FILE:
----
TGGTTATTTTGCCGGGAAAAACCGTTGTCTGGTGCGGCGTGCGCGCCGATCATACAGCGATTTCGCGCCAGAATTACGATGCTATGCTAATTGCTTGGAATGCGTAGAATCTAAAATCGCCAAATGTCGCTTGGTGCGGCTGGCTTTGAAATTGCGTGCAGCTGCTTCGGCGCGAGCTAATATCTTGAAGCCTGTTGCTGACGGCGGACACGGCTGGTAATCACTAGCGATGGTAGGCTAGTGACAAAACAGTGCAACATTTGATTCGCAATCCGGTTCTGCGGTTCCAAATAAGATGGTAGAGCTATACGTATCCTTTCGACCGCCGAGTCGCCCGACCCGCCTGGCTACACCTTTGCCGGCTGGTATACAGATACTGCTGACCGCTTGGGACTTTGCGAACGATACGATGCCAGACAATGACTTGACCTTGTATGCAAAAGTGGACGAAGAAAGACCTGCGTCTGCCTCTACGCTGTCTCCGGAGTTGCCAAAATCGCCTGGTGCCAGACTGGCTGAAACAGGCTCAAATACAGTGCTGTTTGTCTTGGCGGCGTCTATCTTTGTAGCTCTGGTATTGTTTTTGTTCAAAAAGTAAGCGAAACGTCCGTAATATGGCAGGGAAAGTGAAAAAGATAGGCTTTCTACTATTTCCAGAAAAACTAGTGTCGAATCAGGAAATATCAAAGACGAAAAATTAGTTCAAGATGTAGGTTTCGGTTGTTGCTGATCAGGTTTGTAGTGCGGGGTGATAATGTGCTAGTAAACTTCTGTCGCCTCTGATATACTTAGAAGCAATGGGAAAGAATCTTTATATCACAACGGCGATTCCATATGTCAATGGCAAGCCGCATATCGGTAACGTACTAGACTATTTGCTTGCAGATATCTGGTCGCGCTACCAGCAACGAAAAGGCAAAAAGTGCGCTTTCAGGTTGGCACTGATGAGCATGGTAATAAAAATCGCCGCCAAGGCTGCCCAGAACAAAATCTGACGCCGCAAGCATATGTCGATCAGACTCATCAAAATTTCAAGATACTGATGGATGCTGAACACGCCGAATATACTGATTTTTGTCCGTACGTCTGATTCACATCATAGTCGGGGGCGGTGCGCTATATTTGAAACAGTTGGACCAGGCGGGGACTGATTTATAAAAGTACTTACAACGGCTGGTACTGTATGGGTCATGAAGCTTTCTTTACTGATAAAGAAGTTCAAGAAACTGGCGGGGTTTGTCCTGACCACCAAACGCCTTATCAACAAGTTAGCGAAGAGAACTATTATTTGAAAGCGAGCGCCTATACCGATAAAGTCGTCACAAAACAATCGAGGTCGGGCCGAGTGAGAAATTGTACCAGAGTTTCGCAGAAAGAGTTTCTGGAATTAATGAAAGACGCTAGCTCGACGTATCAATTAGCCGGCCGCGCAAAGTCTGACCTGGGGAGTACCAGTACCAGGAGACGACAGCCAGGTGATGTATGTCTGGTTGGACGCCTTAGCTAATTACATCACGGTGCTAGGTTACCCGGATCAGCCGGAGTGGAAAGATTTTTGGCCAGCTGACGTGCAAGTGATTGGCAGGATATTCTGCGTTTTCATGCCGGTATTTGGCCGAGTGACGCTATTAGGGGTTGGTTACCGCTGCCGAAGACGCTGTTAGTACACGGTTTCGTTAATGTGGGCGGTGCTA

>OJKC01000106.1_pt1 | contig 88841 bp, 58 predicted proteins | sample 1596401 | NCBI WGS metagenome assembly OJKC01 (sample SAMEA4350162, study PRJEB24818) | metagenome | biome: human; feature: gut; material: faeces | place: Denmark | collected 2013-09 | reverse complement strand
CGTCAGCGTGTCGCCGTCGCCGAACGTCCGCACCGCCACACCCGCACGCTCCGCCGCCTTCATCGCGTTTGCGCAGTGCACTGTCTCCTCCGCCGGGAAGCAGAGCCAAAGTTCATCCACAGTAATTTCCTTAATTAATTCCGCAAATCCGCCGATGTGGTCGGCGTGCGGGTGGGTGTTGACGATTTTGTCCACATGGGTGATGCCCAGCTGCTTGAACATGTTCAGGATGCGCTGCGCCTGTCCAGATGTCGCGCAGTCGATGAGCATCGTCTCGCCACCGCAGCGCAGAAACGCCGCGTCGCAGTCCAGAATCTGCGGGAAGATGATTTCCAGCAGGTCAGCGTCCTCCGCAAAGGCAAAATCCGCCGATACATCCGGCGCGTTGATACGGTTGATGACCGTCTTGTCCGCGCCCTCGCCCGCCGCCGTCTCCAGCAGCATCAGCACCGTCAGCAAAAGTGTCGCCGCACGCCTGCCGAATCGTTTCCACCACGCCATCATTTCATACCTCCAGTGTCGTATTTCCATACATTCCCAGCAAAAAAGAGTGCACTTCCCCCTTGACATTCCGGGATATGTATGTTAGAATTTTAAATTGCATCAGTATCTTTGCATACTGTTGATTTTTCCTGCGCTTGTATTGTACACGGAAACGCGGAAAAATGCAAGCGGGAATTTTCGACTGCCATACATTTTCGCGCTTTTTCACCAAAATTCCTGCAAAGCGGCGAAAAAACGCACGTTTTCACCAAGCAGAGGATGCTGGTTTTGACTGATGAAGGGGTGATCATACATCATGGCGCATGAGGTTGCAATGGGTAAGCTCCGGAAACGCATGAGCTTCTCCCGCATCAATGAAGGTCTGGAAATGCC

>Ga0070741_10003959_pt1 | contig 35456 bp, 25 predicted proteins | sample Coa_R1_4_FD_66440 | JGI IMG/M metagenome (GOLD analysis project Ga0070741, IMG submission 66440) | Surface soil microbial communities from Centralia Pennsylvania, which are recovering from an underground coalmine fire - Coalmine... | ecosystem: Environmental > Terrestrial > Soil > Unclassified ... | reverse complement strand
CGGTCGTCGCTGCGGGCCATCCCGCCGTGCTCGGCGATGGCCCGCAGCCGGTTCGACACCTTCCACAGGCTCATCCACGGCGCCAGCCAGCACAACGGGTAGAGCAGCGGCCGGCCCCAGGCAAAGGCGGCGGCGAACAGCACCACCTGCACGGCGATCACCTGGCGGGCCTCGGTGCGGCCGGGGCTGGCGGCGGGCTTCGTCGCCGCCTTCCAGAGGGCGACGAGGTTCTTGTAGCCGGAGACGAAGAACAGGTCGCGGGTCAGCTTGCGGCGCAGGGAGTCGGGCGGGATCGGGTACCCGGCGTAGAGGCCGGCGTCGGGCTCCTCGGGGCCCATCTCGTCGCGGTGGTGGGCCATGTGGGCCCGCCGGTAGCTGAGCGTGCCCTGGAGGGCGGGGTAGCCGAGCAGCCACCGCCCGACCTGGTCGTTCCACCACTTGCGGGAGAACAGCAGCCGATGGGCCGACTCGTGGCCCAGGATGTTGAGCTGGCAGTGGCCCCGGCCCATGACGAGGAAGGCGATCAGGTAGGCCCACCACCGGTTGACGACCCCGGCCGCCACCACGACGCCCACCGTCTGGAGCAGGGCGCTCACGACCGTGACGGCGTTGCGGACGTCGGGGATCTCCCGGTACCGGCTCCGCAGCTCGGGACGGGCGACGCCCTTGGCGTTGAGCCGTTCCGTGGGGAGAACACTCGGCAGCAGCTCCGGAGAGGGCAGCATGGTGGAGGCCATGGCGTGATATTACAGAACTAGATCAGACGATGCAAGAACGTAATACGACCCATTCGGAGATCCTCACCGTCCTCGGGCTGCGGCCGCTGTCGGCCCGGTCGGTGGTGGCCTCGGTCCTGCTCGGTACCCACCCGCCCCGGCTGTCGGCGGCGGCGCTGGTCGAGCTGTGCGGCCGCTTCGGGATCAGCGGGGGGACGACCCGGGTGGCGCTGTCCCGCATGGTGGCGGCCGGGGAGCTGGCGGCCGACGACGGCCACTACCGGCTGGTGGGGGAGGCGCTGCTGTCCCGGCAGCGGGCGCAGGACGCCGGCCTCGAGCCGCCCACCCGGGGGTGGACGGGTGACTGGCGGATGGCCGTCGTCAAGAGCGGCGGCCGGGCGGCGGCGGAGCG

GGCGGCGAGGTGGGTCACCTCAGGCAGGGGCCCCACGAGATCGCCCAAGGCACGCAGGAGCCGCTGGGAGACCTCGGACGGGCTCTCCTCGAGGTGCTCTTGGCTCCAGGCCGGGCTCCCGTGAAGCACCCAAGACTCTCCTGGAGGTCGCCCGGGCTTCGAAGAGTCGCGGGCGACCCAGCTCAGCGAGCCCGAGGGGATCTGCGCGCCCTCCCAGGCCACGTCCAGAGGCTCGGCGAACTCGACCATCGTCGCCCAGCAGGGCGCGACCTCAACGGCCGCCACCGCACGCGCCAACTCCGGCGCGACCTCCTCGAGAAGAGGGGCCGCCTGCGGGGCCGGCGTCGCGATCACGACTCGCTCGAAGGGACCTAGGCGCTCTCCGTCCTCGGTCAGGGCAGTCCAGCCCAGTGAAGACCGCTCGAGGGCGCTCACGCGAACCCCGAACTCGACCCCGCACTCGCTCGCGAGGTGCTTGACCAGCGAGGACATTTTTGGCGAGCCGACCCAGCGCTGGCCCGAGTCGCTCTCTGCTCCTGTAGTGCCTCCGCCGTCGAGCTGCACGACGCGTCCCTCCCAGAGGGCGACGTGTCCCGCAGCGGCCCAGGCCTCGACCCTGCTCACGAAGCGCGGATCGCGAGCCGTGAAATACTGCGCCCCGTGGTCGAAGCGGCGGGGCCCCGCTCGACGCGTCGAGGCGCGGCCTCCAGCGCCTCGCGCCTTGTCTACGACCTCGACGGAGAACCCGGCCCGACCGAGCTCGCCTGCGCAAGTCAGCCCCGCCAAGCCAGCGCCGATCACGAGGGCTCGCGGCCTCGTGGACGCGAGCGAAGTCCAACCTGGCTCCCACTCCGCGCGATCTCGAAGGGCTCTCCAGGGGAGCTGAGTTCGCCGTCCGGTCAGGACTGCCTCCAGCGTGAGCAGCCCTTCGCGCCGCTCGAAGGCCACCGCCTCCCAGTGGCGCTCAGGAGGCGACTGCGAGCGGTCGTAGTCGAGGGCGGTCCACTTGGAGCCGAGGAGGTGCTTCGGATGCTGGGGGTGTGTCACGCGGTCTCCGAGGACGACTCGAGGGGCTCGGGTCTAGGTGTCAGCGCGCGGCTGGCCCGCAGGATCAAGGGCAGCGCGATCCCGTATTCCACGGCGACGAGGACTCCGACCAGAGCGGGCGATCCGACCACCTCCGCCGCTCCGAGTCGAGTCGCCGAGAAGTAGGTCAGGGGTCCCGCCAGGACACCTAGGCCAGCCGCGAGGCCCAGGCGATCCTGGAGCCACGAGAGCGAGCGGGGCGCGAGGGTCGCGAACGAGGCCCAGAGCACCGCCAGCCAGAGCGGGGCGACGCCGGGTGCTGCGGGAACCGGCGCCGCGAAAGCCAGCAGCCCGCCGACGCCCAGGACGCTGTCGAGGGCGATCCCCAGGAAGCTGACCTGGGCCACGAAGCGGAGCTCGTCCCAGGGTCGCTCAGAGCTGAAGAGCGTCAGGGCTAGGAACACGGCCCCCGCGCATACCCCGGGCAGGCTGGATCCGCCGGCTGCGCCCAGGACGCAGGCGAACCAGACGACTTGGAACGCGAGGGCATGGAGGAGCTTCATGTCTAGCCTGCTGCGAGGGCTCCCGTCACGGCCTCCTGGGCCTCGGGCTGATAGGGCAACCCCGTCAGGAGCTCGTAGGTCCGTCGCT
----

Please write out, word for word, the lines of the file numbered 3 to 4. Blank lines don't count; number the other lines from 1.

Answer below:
CGTCAGCGTGTCGCCGTCGCCGAACGTCCGCACCGCCACACCCGCACGCTCCGCCGCCTTCATCGCGTTTGCGCAGTGCACTGTCTCCTCCGCCGGGAAGCAGAGCCAAAGTTCATCCACAGTAATTTCCTTAATTAATTCCGCAAATCCGCCGATGTGGTCGGCGTGCGGGTGGGTGTTGACGATTTTGTCCACATGGGTGATGCCCAGCTGCTTGAACATGTTCAGGATGCGCTGCGCCTGTCCAGATGTCGCGCAGTCGATGAGCATCGTCTCGCCACCGCAGCGCAGAAACGCCGCGTCGCAGTCCAGAATCTGCGGGAAGATGATTTCCAGCAGGTCAGCGTCCTCCGCAAAGGCAAAATCCGCCGATACATCCGGCGCGTTGATACGGTTGATGACCGTCTTGTCCGCGCCCTCGCCCGCCGCCGTCTCCAGCAGCATCAGCACCGTCAGCAAAAGTGTCGCCGCACGCCTGCCGAATCGTTTCCACCACGCCATCATTTCATACCTCCAGTGTCGTATTTCCATACATTCCCAGCAAAAAAGAGTGCACTTCCCCCTTGACATTCCGGGATATGTATGTTAGAATTTTAAATTGCATCAGTATCTTTGCATACTGTTGATTTTTCCTGCGCTTGTATTGTACACGGAAACGCGGAAAAATGCAAGCGGGAATTTTCGACTGCCATACATTTTCGCGCTTTTTCACCAAAATTCCTGCAAAGCGGCGAAAAAACGCACGTTTTCACCAAGCAGAGGATGCTGGTTTTGACTGATGAAGGGGTGATCATACATCATGGCGCATGAGGTTGCAATGGGTAAGCTCCGGAAACGCATGAGCTTCTCCCGCATCAATGAAGGTCTGGAAATGCC

>Ga0070741_10003959_pt1 | contig 35456 bp, 25 predicted proteins | sample Coa_R1_4_FD_66440 | JGI IMG/M metagenome (GOLD analysis project Ga0070741, IMG submission 66440) | Surface soil microbial communities from Centralia Pennsylvania, which are recovering from an underground coalmine fire - Coalmine... | ecosystem: Environmental > Terrestrial > Soil > Unclassified ... | reverse complement strand